HS:

Healthy subjects

References

  1. 1.

    Camilleri M, Choi MG (1997) Irritable bowel syndrome. Aliment Pharmacol Ther 11:3–15

    PubMed  Article  CAS  Google Scholar 

  2. 2.

    Longstreth GF, Thompson WG, Chey WD, Houghton LA, Mearin F, Spiller RC (2006) Functional bowel disorders. Gastroenterology 130:1480–1491

    PubMed  Article  Google Scholar 

  3. 3.

    Thompson WG, Longstreth GF, Drossman DA, Heaton KW, Irvine EJ, Müller-Lissner SA (1999) Functional bowel disorders and functional abdominal pain. Gut 45:II43–II47

    PubMed  Article  Google Scholar 

  4. 4.

    Lydiard RB, Fossey MD, Marsh W, Ballenger JC (1993) Prevalence of psychiatric disorders in patients with irritable bowel syndrome. Psychosomatics 34:229–234

    PubMed  Article  CAS  Google Scholar 

  5. 5.

    Drossman DA, Creed FH, Olden KW, Svedlund J, Toner BB, Whitehead WE (1999) Psychosocial aspects of the functional gastrointestinal disorders. Gut 45:II 25–II 30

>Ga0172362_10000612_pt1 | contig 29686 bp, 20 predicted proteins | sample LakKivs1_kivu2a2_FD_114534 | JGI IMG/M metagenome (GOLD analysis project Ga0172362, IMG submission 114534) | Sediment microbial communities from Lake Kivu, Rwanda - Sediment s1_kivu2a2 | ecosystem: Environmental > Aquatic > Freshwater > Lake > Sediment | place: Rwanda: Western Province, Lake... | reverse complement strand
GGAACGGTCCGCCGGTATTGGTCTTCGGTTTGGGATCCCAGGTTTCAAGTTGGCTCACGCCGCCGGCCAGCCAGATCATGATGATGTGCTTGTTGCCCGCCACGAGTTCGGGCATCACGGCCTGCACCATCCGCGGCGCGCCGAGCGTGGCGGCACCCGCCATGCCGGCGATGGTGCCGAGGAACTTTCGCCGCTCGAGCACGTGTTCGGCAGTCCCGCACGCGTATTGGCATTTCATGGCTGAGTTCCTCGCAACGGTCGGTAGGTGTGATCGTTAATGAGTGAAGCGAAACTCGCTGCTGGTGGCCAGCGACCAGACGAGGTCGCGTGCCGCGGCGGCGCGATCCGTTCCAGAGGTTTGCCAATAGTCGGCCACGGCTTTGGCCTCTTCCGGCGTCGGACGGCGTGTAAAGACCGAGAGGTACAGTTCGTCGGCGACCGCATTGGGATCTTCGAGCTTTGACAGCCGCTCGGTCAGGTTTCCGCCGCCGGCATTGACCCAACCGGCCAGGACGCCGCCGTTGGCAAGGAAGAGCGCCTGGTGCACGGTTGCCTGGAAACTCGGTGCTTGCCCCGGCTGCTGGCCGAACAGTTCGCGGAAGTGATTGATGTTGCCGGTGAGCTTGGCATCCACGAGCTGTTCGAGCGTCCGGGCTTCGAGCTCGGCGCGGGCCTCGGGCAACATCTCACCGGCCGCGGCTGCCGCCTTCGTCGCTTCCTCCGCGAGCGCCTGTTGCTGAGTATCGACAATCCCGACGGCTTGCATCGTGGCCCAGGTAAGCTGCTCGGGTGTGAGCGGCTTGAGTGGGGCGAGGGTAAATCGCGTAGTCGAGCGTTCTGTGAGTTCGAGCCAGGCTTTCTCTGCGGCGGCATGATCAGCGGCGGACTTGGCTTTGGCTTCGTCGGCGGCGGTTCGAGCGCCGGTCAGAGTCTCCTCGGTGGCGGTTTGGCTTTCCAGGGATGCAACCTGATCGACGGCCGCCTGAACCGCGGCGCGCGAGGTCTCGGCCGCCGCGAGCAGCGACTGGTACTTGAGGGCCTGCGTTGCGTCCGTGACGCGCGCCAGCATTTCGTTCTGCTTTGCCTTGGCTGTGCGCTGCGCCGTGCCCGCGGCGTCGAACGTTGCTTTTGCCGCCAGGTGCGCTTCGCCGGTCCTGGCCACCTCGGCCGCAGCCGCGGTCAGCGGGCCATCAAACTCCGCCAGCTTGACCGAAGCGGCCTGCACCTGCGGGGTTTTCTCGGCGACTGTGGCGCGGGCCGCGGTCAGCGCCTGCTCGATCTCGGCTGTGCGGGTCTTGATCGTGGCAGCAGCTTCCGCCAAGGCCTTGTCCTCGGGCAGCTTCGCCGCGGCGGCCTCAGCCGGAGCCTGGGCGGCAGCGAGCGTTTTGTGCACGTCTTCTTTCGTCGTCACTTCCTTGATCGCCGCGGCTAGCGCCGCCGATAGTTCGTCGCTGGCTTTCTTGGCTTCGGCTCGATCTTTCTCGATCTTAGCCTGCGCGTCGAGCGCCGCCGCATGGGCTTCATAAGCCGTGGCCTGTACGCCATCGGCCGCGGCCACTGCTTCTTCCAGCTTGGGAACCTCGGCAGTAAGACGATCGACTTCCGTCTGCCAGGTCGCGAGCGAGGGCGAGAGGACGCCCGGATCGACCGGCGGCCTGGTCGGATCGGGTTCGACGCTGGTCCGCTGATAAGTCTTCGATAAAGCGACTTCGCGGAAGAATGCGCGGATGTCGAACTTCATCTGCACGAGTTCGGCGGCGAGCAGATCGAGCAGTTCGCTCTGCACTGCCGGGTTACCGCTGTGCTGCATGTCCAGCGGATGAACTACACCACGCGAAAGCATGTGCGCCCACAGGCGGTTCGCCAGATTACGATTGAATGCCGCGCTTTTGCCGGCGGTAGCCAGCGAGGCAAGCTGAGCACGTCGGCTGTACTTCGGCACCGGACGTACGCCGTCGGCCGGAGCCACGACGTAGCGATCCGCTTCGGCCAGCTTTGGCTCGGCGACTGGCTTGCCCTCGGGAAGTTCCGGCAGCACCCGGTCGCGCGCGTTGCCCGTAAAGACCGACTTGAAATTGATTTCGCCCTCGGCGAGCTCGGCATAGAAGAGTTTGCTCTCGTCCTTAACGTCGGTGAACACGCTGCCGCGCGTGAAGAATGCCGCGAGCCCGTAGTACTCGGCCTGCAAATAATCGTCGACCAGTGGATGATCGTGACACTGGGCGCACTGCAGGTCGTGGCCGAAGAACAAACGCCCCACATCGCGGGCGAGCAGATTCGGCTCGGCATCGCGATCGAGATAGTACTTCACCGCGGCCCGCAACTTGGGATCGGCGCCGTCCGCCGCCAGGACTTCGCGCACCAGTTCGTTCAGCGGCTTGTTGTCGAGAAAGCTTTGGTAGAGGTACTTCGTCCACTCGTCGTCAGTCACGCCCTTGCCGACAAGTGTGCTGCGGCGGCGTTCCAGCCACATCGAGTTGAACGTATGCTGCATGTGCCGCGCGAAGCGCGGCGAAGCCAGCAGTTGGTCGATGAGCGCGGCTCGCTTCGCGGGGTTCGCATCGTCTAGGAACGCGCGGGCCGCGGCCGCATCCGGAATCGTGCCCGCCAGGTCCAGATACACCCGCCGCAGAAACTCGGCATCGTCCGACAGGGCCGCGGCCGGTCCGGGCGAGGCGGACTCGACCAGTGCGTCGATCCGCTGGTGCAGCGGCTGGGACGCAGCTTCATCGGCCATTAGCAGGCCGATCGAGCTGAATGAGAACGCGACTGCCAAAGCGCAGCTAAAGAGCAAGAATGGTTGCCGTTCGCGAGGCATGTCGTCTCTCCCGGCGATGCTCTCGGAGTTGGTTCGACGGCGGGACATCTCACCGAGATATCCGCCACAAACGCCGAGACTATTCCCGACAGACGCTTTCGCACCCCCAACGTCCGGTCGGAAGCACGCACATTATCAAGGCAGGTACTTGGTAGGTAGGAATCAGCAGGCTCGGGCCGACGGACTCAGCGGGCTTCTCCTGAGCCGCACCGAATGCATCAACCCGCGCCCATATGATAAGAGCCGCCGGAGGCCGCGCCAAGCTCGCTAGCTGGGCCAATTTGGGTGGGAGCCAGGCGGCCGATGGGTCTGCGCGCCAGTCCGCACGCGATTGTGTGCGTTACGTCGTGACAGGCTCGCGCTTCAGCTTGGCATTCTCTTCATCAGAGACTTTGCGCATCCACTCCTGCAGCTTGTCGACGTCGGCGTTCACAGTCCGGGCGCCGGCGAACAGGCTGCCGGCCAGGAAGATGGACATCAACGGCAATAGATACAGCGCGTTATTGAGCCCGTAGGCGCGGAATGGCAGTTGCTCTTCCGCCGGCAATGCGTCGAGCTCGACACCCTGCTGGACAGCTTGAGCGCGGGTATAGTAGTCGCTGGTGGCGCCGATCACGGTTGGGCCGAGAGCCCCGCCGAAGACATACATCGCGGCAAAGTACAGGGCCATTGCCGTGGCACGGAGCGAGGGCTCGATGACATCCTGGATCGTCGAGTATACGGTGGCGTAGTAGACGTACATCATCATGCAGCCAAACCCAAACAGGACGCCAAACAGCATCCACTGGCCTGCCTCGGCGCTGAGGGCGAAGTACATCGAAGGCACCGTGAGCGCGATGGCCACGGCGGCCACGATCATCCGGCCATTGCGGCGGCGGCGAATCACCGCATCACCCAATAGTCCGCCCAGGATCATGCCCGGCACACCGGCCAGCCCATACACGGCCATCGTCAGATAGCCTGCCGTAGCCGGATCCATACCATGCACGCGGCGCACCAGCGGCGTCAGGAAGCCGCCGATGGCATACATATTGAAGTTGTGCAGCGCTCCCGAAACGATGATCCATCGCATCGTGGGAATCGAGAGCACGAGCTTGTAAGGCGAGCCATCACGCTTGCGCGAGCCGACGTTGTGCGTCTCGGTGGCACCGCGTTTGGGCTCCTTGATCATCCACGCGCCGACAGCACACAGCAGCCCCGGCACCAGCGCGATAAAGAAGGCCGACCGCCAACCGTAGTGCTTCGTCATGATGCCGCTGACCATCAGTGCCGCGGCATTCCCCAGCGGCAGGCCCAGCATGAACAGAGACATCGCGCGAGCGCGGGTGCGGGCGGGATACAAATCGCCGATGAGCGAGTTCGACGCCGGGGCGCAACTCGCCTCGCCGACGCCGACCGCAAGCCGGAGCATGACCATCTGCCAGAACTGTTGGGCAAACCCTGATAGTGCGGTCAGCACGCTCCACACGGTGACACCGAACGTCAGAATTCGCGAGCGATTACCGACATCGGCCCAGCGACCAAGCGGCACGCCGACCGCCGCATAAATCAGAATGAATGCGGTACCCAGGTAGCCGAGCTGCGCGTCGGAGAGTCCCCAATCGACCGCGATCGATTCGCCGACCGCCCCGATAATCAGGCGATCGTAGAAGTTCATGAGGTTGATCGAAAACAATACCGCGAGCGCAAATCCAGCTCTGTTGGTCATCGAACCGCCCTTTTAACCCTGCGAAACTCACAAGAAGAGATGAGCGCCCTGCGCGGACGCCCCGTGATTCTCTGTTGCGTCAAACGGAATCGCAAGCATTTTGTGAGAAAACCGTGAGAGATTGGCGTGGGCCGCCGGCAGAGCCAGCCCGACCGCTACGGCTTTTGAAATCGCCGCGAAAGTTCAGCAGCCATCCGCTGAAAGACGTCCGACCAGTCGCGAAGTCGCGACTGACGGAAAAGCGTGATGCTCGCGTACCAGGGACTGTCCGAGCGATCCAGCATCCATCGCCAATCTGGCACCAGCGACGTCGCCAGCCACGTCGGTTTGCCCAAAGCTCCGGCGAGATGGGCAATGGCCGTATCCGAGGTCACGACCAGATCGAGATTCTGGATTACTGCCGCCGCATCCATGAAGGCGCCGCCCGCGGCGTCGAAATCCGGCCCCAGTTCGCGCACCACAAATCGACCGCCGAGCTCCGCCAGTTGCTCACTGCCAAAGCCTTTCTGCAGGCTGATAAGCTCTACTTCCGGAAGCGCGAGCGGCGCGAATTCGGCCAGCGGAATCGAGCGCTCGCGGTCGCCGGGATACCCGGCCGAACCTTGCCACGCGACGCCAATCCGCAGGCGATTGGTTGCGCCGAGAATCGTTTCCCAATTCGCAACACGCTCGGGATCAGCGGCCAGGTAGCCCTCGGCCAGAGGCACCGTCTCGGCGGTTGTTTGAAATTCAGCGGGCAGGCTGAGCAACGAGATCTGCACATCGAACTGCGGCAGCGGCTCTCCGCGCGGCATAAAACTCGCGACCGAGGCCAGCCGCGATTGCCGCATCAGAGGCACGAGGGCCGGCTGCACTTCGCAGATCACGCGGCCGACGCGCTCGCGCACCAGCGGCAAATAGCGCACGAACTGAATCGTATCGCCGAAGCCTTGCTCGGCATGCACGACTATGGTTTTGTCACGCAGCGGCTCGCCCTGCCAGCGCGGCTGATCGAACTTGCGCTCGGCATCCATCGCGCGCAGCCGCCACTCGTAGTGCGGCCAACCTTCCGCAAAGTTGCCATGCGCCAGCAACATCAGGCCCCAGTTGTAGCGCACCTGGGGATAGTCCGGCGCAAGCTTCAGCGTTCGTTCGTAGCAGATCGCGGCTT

Google Scholar 

  6. 6.

    Gunn MC, Cavin AA, Mansfield JC (2003) Management of irritable bowel syndrome. Postgrad Med J 79:154–158

    PubMed  Article  CAS  Google Scholar 

  7. 7.

    Kim DY, Camilleri M (2000) Serotonin: a mediator of the brain–gut connection. Am J Gastroenterol 95:2698–2709

    PubMed  CAS  Google Scholar 

  8. 8.

    Stasi C, Rosselli M, Bellini M, Laffi G, Milani S (2012) Altered neuro-endocrine-immune pathways in the irritable bowel syndrome: the top-down and the bottom-up model. J Gastroenterol. doi:10.1007/s00535-012-0627-7

  9. 9.

    Karantanos T, Markoutsaki T, Gazouli M, Anagnou NP, Karamanolis DG (2010) Current insights in to the pathophysiology of irritable bowel syndrome. Gut Pathog 2:3